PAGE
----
Iawia, try this. A lot simpler:

    Get and record the dry weight of a covered jar using a string around its neck attached to and hanging from a scale. Then fill the jar completely with water and secure the lid. Record that weight. With the full jar still attached to the scale, completely submerge the jar and record the weight. Remove the lid from the jar but leave it resting on the jar. Record that weight.

    We'd be glad to explain the results.
     
  10. Iawia

    Iawia Member

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    Lol you guys are funny. Rather than throwing insults on how I try and dupe my peers with foolish biased experiments, I'd much rather discuss how the system is flawed, why, and perhaps try and correct it. Cowboybob, as I have stated at least twice in this thread already, I am not concerned with weight, and it is not under debate . All of my peers agree with the dry and wet weights, and I have already done all the math to prove to myself that this is indeed the case: The weight of a submerged vessel filled with water and the weight of a submerged vessel with its lid unsealed weighs exactly the same.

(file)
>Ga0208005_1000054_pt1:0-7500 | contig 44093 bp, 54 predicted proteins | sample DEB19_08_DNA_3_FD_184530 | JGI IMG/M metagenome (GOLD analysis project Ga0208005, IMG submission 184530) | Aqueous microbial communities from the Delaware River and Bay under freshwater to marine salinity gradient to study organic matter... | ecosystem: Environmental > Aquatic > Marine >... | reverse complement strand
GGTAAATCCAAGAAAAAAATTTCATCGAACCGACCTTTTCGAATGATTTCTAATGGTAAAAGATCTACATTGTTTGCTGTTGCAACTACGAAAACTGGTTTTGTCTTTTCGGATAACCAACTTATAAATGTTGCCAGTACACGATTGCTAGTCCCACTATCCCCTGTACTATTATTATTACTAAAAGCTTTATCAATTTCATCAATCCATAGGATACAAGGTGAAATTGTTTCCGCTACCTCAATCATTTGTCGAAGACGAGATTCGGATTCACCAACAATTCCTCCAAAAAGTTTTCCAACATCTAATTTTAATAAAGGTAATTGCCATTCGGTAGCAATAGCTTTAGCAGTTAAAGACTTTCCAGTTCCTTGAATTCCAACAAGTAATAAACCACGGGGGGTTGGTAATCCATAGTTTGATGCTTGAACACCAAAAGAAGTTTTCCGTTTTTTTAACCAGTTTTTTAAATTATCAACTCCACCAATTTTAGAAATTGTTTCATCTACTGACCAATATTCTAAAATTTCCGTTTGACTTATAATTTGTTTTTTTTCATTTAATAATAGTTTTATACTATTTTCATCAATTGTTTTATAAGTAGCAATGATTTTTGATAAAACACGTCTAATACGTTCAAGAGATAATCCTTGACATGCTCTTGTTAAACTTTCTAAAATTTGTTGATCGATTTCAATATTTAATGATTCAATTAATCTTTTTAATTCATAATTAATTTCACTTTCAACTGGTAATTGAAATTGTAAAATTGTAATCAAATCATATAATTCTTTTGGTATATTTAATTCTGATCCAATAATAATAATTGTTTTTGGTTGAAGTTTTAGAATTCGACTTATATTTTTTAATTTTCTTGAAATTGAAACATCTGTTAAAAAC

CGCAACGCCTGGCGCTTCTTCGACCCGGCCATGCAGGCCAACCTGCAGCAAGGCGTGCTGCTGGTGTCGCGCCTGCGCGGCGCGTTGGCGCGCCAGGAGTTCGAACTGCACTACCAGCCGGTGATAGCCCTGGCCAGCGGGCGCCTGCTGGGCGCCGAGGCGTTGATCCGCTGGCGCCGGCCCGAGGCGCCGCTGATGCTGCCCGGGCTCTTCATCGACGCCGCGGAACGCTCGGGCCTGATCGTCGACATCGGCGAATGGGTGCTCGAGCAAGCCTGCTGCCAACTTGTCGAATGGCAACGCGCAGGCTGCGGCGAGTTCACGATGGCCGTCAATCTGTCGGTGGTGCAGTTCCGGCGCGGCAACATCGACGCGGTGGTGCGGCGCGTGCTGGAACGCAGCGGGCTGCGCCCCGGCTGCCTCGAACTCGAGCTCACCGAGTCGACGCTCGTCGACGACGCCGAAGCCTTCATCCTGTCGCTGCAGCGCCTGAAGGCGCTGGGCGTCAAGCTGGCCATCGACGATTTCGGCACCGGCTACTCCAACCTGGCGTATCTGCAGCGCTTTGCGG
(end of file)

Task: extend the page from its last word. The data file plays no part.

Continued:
You must pls try and cast aside notions of buoyancy and gravity centers because they do get screwy when parts are not symmetric and not in air! This is critical, we must just follow the math, and the actual behavior the pieces empirically. It appears that both of you are intelligent but you MUST do this in order to not be persuaded by an inaccurate assumptions. I know this is hard to do.

    I suppose we should step back a second and define what this statement actually means. You are correct strantor, CB or CG would shift if their masses did count toward CB/CG locations. However, the opposite is also true, there would be a shift if they did not count, the question is SHIFT FROM WHERE? This is splitting hairs, so the conclusion I have come to is that entrained masses do indeed count toward CB/CG locations as stated in my conclusion on the scratch paper. My bad for the mix up.